Jonathan Soble Japan Correspondent New York Times
Ross Rowbury President & CEO Edelman Japan
When: July 26 12-1.45pm
Where: Andaz Hotel private room
Cost: 7,000 Yen (cash please).
This DN Salon seeks to identify why fake news is such a big issue today, and how we can ensure we get the information we need to ensure better decision-making.
What is Fake News”? Donald Trump first used the words against CNN during the 2016 election campaign, in the sense of “left wing lies to make sure he was never elected”. He is still using the term now to attack stories he disagrees with.
More broadly, people now use the term to mean maliciously distorted news by governments (eg Russia, China) or by individuals or think tanks for ideological purposes. In a milder sense, it covers for-profit hoax news , articles by amateurs which are simply wrong, and indeed articles written by professionals who got it wrong.
Especially sinister is the conflation of news and advertising (companies generating their own content instead of using traditional ads, or sponsored articles mixed up with real news) or advertising-like techniques used to convey the news, such as celebrity newscasters to add persuasiveness.
People fear (or love!) Fake News because it spreads so easily and is believed so frequently. Social media (people instinctively trust stuff posted by their friends), the emotional impact of videos and photos, and anonymity, all play into this.
Just as these new factors arise, the Old Guard is endangered. The Financial Crisis of 2008 did not help the reputation of the elite media, who seemed unprepared. Loss of trust had lead to the search for alternatives. And even as the world grew ever harder to understand, the media fired its best reporters or was taken over by billionaires, such as the Washington Post and the Wall Street Journal.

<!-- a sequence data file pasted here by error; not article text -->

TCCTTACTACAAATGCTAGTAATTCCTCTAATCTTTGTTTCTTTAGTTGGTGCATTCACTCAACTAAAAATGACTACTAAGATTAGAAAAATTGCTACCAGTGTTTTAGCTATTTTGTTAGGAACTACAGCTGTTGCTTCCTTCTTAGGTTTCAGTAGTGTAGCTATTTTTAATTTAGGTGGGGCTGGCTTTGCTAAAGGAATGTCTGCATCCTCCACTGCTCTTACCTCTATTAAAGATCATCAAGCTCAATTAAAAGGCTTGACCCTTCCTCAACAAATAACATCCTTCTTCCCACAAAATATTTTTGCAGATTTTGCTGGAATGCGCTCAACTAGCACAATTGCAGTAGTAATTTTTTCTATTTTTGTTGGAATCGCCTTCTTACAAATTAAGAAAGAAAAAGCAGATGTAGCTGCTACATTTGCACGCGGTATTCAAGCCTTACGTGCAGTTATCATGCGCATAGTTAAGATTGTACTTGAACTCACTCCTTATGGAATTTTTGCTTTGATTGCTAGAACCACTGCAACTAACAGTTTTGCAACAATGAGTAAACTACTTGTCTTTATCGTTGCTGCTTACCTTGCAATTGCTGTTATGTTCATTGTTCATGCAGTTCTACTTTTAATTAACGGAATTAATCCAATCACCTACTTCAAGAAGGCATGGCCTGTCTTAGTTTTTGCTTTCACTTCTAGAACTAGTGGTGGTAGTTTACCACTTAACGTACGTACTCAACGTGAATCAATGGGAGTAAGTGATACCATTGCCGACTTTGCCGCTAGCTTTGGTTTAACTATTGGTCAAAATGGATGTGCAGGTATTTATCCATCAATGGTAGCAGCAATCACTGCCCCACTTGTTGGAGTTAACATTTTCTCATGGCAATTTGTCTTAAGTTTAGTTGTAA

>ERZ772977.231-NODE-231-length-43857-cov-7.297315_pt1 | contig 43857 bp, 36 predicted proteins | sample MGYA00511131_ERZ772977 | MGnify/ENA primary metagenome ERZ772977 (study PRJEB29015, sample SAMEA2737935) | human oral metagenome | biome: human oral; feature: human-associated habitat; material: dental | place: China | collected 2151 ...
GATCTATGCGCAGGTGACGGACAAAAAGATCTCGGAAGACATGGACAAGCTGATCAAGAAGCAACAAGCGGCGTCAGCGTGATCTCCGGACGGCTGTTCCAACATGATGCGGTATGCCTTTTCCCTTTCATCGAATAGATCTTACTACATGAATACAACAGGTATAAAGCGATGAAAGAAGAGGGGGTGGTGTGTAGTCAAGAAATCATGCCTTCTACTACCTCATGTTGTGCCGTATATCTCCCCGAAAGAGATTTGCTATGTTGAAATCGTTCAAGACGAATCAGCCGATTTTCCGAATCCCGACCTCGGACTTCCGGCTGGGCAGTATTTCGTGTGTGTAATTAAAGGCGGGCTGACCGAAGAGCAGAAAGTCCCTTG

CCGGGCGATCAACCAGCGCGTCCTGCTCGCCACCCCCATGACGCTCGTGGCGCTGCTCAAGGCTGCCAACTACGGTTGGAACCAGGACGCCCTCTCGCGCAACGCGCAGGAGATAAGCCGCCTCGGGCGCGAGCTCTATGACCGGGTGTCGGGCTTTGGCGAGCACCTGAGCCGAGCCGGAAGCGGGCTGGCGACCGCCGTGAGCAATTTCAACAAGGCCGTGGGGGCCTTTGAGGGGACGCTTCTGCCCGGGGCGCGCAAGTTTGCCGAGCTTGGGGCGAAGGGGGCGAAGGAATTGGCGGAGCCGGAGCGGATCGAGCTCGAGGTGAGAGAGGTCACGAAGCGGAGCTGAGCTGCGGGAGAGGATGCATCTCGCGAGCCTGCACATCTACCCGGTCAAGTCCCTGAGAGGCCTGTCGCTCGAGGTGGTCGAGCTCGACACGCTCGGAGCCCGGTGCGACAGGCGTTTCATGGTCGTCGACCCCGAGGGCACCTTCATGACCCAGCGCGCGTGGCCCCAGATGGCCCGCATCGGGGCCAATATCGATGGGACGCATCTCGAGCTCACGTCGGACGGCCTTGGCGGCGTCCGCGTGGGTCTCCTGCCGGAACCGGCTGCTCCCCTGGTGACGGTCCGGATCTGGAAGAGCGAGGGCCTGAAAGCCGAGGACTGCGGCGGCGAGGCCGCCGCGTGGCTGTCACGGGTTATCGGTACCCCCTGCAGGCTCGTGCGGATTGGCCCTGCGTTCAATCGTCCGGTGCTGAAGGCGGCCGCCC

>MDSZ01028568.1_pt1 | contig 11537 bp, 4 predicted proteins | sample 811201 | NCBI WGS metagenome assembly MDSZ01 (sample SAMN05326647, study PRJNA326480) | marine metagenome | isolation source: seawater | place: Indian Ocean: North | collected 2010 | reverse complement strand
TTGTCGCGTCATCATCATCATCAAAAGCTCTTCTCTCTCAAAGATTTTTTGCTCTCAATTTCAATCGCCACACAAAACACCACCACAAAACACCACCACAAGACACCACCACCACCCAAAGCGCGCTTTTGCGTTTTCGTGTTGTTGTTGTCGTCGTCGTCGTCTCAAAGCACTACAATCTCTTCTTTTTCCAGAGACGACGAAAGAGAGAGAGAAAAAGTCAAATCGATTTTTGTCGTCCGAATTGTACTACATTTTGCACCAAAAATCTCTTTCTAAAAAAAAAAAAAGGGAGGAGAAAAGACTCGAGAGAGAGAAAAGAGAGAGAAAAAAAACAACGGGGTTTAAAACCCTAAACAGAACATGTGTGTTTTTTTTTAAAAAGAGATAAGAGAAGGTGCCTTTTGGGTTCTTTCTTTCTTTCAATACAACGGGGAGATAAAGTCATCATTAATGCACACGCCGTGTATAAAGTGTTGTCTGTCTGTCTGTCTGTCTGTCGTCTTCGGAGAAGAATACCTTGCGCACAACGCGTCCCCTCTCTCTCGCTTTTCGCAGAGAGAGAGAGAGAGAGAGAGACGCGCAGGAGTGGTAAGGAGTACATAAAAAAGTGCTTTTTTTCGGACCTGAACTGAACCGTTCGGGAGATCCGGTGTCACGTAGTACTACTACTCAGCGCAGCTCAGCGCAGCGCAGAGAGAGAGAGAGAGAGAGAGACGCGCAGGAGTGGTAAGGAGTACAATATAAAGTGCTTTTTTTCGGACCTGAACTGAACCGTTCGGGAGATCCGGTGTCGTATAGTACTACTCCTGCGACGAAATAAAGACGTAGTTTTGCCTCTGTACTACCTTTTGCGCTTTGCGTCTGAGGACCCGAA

The crisis in traditional standards of accuracy is heightened by Trump’s strategy of creating a mood of defiance and anger. This mood has carried over to his dealing with the press, leading to an over-heated debate.
Ironically, the term Fake News itself has now become fake news (unreliable), with people using it to refute valid news articles which they happen to disagree with.
The greatest writer on totalitarianism, Hannah Arendt, warned us about tyrants who lie – all the more so when their lies are absurd. Indeed, it is the absurdity of their lies which demonstrates their contempt for their supporters as much as for their opponents. Their arrogance shows the malleability of “reality” once a certain atmosphere arises, and the ease with which “objective” standards disappear.
To guide us through these complex issues, we are delighted to welcome Jonathan Soble of the New York Times Tokyo bureau and Ross Rowbury President & CEO of PR firm Edelman in Japan. Both are top media professionals, in the thick of the debate about fake news.